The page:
Of ‘Barbara’ and Weeds

As we sat down to dinner, hosted by our Chinese professor of acupuncture in 1987, we were taken aback as we were offered soup of “Barbara” — as an entrée. We, who had always kept aloof of such a slimy creature during our sea swim — could not convince our psyche to swallow such soup as a delicacy. We did not disappoint out host — we did tuck uneasily into the menu. Yet, nowadays we would be lucky to come across such Barbara — or “concombre de mer” — at our seashores — for the simple reason that there is none to be found — businessmen have been harvesting these sea creatures to export to Singapore or Hong Kong! We understand that there are even farms where they are being cultivated for that purpose. What a revolution!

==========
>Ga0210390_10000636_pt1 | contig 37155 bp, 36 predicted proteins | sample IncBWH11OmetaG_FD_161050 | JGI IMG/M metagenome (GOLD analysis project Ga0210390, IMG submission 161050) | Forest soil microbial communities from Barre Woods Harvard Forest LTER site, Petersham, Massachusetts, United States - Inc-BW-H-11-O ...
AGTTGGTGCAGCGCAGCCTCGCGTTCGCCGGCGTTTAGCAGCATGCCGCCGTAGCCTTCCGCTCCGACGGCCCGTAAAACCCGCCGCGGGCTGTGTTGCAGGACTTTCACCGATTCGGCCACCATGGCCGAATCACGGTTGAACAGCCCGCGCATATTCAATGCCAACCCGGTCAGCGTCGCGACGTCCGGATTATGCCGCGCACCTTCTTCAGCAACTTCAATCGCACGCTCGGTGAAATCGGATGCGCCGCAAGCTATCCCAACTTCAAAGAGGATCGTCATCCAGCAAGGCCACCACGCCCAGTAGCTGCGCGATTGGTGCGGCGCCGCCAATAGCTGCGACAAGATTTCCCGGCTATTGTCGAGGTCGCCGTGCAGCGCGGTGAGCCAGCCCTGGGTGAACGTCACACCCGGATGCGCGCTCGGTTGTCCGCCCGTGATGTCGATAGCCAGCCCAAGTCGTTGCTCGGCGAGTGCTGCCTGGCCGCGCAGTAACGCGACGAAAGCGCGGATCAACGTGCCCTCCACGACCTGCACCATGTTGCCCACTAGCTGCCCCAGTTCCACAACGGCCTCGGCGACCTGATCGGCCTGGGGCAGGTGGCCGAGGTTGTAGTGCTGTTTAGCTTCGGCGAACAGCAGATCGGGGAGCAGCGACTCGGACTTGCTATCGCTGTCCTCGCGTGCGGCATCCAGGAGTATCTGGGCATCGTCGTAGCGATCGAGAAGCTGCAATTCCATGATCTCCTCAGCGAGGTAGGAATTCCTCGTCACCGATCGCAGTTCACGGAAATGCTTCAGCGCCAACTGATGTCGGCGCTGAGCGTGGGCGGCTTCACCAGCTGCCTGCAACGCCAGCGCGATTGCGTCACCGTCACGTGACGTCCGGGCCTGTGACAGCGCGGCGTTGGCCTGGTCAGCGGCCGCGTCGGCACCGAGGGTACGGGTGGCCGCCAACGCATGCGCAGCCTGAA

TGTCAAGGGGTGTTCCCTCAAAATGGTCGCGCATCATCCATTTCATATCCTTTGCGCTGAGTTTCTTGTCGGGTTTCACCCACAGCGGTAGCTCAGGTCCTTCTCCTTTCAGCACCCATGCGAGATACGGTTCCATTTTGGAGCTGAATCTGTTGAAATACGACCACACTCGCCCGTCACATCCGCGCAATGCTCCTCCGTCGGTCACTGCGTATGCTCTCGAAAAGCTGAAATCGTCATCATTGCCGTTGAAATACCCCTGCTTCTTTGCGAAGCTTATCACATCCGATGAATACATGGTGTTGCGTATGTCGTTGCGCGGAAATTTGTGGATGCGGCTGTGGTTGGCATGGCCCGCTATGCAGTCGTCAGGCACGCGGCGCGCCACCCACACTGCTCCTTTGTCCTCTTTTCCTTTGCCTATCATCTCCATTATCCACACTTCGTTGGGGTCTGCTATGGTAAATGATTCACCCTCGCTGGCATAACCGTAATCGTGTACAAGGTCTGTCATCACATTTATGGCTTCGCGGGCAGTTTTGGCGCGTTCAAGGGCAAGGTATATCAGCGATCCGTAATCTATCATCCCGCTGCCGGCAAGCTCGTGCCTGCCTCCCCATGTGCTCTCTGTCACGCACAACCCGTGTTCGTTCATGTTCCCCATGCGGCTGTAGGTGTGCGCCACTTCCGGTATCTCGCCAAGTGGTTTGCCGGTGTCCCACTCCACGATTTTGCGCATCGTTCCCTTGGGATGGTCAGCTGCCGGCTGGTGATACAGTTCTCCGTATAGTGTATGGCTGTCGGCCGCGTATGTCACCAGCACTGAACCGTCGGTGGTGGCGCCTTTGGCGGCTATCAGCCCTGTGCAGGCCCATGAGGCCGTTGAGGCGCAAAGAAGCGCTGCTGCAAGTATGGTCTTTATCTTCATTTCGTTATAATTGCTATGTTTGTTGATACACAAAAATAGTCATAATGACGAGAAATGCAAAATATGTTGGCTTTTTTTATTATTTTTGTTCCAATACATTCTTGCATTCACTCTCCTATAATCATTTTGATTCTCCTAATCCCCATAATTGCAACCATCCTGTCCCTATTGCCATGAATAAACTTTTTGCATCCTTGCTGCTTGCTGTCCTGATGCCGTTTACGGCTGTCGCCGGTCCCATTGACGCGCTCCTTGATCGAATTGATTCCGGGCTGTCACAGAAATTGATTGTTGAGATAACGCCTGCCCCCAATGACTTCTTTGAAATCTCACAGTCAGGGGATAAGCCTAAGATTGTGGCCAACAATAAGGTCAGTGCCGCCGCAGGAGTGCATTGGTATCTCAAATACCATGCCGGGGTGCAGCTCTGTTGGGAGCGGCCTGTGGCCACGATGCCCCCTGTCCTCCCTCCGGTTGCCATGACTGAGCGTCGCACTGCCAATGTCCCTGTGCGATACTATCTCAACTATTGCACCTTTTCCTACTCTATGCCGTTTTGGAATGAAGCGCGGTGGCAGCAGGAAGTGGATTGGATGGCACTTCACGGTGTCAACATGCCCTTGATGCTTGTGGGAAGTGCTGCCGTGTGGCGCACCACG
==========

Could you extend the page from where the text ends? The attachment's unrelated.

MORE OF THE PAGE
We used to be told what a nuisance and crop destroyer were the crickets; but their days are counted. We were surprised to see in an African documentary how some brainy chap would rent a roofless old house! After installing a sort of a huge metallic like funnel — with the mouth facing skyward, he would, at night, light a strong electric bulb on top — and sure enough the crickets would swarm in — get burned and fall down the funnel, onto to the reservoir below. After being collected, treated and roasted, they would be sold in the local village market place as a good source of protein. If we think that this is just a Third World strategy for quick money, we would be mistaken. It seems that the cricket protein has drawn attention of business men in the USA, where farms have been set up to capitalize on that cheap source of protein — because of its minimal carbon footprint.